Pandemic movies and zombie movies often go hand-in-hand, as a number of entries on this list have already demonstrated. And, more often than not, they're grim, bleak and tense affairs — as is to be expected when the whole fate of the human race is at stake. Enter Warm Bodies, which isn't the first zombie comedy by any means, but both earns and owns the term 'zom-rom-com'. Here, R (Nicholas Hoult) is a member of the shuffling undead. Julie (Australian actress Teresa Palmer) is still alive. When they cross paths, he doesn't just bite into her flesh and she doesn't just kill him. This sweet and funny flick is based on the Isaac Marion-penned novel of the same name, and its characters' monikers should give an important detail away, with the influence of Shakespeare's Romeo and Juliet keenly felt.

Available to stream on Foxtel Now and Stan.

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TWELVE MONKEYS

Before Brad Pitt won the Best Supporting Actor Oscar for sauntering through Quentin Tarantino's vision of 1969-era Tinseltown in Once Upon a Time in Hollywood, he was nominated in the same category back in 1996 for Twelve Monkeys. Deservedly so, too, with the star playing a mental patient in a post-apocalyptic version of 2035 — where a virus wiped out most of humanity four decades earlier. As offbeat as it is entertaining and eye-catching, this sci-fi thriller serves up exactly what anyone could hope for with Monty Python member and The Man Who Killed Don Quixote's Terry Gilliam behind the lens. For fans of cinema history, it's also an engaging update of Chris Marker's legendary 1962 short film La Jetée. And while Pitt steals the show, he has fine company, with 90s Bruce Willis in his element as well.

Available to stream on Google Play, iTunes and YouTube.

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THE NIGHT EATS THE WORLD

When The Night Eats the World first hit screens in 2018, it was just a horror film about a man who goes to a party in Paris, then wakes up the next day to find zombies everywhere. It was a nice addition of the genre, too, proving both atmospheric, evocative, and firmly settling on its own tone. Now, this French movie hits close to home — not due to the undead, of course, but because the bulk of the feature focuses on Sam's (Anders Danielsen Lie) experiences stuck inside a flat, including his efforts to stock up on supplies in such circumstances. Cue thrills, twists, company in the form of a zombified neighbour (Denis Lavant) and a desperate need for resourcefulness. Oh, and ample existential dread as well.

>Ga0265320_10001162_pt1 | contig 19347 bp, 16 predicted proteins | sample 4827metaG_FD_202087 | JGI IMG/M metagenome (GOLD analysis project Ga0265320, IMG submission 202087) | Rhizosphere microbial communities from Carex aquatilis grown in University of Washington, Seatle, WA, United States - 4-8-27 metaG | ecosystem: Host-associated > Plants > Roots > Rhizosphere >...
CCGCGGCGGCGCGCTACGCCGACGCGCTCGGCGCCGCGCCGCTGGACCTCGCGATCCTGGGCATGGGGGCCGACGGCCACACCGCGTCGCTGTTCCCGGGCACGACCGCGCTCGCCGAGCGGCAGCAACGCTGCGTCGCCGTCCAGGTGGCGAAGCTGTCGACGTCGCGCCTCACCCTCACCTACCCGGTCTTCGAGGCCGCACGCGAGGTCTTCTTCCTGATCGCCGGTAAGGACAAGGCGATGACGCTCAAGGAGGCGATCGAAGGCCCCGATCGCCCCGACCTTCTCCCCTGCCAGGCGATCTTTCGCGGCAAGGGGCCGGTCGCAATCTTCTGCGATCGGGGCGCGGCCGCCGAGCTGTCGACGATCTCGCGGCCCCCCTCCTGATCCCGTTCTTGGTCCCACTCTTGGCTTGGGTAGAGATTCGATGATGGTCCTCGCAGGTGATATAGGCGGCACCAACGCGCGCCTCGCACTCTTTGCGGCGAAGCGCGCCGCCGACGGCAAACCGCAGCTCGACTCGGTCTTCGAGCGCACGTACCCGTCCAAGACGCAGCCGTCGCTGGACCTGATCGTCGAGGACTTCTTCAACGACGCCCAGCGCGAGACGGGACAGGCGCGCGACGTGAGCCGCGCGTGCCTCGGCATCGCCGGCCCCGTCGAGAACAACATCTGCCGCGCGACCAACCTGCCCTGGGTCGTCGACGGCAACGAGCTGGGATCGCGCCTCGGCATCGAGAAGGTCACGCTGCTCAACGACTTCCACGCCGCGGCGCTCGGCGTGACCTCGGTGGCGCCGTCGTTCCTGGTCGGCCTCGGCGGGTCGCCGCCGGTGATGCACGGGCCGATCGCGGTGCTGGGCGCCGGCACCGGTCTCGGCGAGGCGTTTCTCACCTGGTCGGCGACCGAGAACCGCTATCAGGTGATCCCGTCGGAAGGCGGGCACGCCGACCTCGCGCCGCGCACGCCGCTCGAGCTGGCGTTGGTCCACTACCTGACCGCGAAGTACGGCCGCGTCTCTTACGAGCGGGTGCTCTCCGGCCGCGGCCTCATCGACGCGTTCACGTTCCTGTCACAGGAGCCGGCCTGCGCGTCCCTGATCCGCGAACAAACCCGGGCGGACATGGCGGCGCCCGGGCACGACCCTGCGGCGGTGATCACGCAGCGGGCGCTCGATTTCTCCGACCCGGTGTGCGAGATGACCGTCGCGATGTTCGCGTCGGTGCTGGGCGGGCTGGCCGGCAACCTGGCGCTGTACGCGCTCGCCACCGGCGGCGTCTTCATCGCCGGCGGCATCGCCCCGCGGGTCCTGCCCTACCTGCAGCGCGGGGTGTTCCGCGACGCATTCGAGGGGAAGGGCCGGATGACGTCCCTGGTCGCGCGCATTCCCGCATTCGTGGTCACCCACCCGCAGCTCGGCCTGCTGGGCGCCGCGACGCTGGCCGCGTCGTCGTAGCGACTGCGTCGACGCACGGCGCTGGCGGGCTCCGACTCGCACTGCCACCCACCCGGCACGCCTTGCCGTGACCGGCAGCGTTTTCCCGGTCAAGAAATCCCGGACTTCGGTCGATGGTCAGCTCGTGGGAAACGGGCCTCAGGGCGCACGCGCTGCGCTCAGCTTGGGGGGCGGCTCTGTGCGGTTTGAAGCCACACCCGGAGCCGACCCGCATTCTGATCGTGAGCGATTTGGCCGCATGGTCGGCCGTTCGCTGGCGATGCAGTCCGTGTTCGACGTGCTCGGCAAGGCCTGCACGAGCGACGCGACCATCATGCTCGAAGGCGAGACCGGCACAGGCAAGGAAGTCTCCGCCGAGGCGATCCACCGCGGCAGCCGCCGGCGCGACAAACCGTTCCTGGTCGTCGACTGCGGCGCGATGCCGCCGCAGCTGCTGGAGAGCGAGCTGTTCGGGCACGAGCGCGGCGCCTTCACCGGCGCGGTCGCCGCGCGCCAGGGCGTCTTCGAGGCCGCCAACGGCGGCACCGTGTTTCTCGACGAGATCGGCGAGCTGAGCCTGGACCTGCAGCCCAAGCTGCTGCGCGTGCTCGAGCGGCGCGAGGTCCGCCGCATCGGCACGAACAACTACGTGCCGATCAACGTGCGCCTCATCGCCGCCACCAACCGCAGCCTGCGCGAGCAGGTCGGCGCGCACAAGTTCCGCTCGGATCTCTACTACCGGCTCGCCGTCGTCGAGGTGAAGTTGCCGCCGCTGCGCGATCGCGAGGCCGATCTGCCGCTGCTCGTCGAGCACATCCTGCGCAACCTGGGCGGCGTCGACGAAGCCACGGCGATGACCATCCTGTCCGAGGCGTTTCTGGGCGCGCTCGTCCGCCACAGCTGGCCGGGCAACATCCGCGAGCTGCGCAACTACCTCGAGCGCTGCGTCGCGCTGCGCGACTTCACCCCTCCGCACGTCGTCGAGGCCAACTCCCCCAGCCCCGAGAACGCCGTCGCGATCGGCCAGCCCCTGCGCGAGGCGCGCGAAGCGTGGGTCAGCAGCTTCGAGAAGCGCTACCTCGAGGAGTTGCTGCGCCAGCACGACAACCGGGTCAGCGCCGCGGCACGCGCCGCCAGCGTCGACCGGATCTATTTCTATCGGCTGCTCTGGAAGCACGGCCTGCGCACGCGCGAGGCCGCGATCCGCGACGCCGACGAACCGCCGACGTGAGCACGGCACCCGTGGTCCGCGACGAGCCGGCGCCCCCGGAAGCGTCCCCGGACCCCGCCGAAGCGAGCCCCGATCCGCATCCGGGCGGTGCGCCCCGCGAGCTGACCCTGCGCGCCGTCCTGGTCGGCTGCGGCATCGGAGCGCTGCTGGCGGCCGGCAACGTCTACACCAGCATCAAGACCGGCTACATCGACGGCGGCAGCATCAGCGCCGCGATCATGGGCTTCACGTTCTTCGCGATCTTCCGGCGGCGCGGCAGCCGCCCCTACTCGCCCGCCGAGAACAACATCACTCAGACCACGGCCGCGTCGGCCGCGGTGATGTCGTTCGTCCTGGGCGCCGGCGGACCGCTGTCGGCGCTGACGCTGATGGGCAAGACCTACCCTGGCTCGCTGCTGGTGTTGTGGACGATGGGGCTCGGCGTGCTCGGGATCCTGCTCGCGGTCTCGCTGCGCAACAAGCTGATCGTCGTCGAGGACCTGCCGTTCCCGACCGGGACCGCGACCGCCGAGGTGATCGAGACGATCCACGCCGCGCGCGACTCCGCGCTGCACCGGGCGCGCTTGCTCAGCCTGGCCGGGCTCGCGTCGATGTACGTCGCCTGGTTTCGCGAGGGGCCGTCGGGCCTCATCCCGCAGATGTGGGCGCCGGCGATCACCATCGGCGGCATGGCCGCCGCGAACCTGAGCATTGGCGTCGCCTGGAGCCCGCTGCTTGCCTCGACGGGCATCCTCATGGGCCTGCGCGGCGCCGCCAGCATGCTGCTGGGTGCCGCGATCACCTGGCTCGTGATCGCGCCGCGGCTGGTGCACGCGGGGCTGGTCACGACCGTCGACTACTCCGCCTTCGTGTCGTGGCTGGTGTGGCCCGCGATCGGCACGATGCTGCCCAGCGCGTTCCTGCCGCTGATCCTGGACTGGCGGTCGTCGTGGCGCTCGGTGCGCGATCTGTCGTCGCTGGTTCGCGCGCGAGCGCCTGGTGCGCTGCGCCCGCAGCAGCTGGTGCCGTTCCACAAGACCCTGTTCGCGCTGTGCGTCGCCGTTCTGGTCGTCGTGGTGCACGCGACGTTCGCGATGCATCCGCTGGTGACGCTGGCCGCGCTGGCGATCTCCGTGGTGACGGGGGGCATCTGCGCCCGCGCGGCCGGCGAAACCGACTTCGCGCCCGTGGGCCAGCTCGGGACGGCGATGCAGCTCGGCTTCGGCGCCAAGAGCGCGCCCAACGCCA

Available to stream on Google Play, iTunes and YouTube.

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BIRDEMIC: SHOCK AND TERROR

What if humanity wasn't under threat from a virus, but from birds? Not just in one town, either, as seen in Alfred Hitchcock's classic thriller The Birds — but everywhere. That's the idea behind Birdemic: Shock and Terror. A word of warning: this is the silliest entry on this list, and the schlockiest as well. We honestly can't stress that enough. Indeed, Birdemic: Shock and Terror definitely isn't the world's best movie. In fact, it's the disaster and pandemic equivalent of The Room and a film that makes the Sharknado franchise's production values look positively gleaming. But, sometimes, that's just what you need. It also spawned a sequel, Birdemic 2: The Resurrection, because of course it did.

Available to stream on Amazon Prime Video.

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To find out more about the status of COVID-19 in Australia and how to protect yourself, head to the Australian Government Department of Health's website.

Top images: Contagion, 28 Days Later, Cargo, Twelve Monkeys and The Night Eats the World.

Published on March 19, 2020 by Sarah Ward